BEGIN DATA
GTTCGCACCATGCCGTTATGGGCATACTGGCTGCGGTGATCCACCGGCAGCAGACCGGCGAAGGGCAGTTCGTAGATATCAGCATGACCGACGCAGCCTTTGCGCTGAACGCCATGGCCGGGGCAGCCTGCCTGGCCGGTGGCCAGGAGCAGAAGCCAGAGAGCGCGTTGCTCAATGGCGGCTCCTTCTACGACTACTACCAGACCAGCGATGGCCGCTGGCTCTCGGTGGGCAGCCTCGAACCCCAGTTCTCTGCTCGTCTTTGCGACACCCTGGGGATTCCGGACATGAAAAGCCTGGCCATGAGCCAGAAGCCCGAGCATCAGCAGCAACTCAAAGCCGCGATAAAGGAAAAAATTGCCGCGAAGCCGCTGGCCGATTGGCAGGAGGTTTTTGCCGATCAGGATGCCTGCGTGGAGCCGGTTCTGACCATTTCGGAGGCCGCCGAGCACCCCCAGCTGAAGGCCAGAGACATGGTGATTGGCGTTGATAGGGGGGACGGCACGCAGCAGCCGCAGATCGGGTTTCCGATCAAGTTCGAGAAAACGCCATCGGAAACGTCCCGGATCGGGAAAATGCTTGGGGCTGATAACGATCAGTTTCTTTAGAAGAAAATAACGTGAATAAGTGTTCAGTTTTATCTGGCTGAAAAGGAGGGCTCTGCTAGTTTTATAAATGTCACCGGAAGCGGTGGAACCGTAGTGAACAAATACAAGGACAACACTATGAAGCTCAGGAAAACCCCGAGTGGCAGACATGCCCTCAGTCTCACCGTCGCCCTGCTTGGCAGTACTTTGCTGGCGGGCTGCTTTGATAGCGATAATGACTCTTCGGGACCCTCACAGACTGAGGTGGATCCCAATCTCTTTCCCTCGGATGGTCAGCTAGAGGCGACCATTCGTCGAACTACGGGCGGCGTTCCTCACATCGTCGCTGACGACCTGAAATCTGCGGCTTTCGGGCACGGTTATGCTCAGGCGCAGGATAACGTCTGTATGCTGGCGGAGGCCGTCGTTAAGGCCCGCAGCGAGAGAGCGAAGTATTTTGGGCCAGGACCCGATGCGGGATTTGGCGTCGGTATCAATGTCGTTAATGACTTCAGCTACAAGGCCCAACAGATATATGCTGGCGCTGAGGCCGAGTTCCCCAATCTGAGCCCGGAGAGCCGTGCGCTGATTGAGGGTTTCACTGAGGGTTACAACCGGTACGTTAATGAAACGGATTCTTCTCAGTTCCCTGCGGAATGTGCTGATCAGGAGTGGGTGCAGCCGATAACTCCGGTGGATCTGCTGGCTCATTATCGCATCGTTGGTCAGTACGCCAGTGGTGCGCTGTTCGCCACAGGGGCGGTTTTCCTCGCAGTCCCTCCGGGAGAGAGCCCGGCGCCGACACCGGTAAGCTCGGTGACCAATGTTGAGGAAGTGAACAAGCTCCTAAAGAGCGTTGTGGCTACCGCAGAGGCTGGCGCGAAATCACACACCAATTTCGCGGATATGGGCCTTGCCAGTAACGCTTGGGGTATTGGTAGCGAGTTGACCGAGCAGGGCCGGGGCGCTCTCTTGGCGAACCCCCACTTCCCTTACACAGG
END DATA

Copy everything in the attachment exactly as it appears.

GTTCGCACCATGCCGTTATGGGCATACTGGCTGCGGTGATCCACCGGCAGCAGACCGGCGAAGGGCAGTTCGTAGATATCAGCATGACCGACGCAGCCTTTGCGCTGAACGCCATGGCCGGGGCAGCCTGCCTGGCCGGTGGCCAGGAGCAGAAGCCAGAGAGCGCGTTGCTCAATGGCGGCTCCTTCTACGACTACTACCAGACCAGCGATGGCCGCTGGCTCTCGGTGGGCAGCCTCGAACCCCAGTTCTCTGCTCGTCTTTGCGACACCCTGGGGATTCCGGACATGAAAAGCCTGGCCATGAGCCAGAAGCCCGAGCATCAGCAGCAACTCAAAGCCGCGATAAAGGAAAAAATTGCCGCGAAGCCGCTGGCCGATTGGCAGGAGGTTTTTGCCGATCAGGATGCCTGCGTGGAGCCGGTTCTGACCATTTCGGAGGCCGCCGAGCACCCCCAGCTGAAGGCCAGAGACATGGTGATTGGCGTTGATAGGGGGGACGGCACGCAGCAGCCGCAGATCGGGTTTCCGATCAAGTTCGAGAAAACGCCATCGGAAACGTCCCGGATCGGGAAAATGCTTGGGGCTGATAACGATCAGTTTCTTTAGAAGAAAATAACGTGAATAAGTGTTCAGTTTTATCTGGCTGAAAAGGAGGGCTCTGCTAGTTTTATAAATGTCACCGGAAGCGGTGGAACCGTAGTGAACAAATACAAGGACAACACTATGAAGCTCAGGAAAACCCCGAGTGGCAGACATGCCCTCAGTCTCACCGTCGCCCTGCTTGGCAGTACTTTGCTGGCGGGCTGCTTTGATAGCGATAATGACTCTTCGGGACCCTCACAGACTGAGGTGGATCCCAATCTCTTTCCCTCGGATGGTCAGCTAGAGGCGACCATTCGTCGAACTACGGGCGGCGTTCCTCACATCGTCGCTGACGACCTGAAATCTGCGGCTTTCGGGCACGGTTATGCTCAGGCGCAGGATAACGTCTGTATGCTGGCGGAGGCCGTCGTTAAGGCCCGCAGCGAGAGAGCGAAGTATTTTGGGCCAGGACCCGATGCGGGATTTGGCGTCGGTATCAATGTCGTTAATGACTTCAGCTACAAGGCCCAACAGATATATGCTGGCGCTGAGGCCGAGTTCCCCAATCTGAGCCCGGAGAGCCGTGCGCTGATTGAGGGTTTCACTGAGGGTTACAACCGGTACGTTAATGAAACGGATTCTTCTCAGTTCCCTGCGGAATGTGCTGATCAGGAGTGGGTGCAGCCGATAACTCCGGTGGATCTGCTGGCTCATTATCGCATCGTTGGTCAGTACGCCAGTGGTGCGCTGTTCGCCACAGGGGCGGTTTTCCTCGCAGTCCCTCCGGGAGAGAGCCCGGCGCCGACACCGGTAAGCTCGGTGACCAATGTTGAGGAAGTGAACAAGCTCCTAAAGAGCGTTGTGGCTACCGCAGAGGCTGGCGCGAAATCACACACCAATTTCGCGGATATGGGCCTTGCCAGTAACGCTTGGGGTATTGGTAGCGAGTTGACCGAGCAGGGCCGGGGCGCTCTCTTGGCGAACCCCCACTTCCCTTACACAGG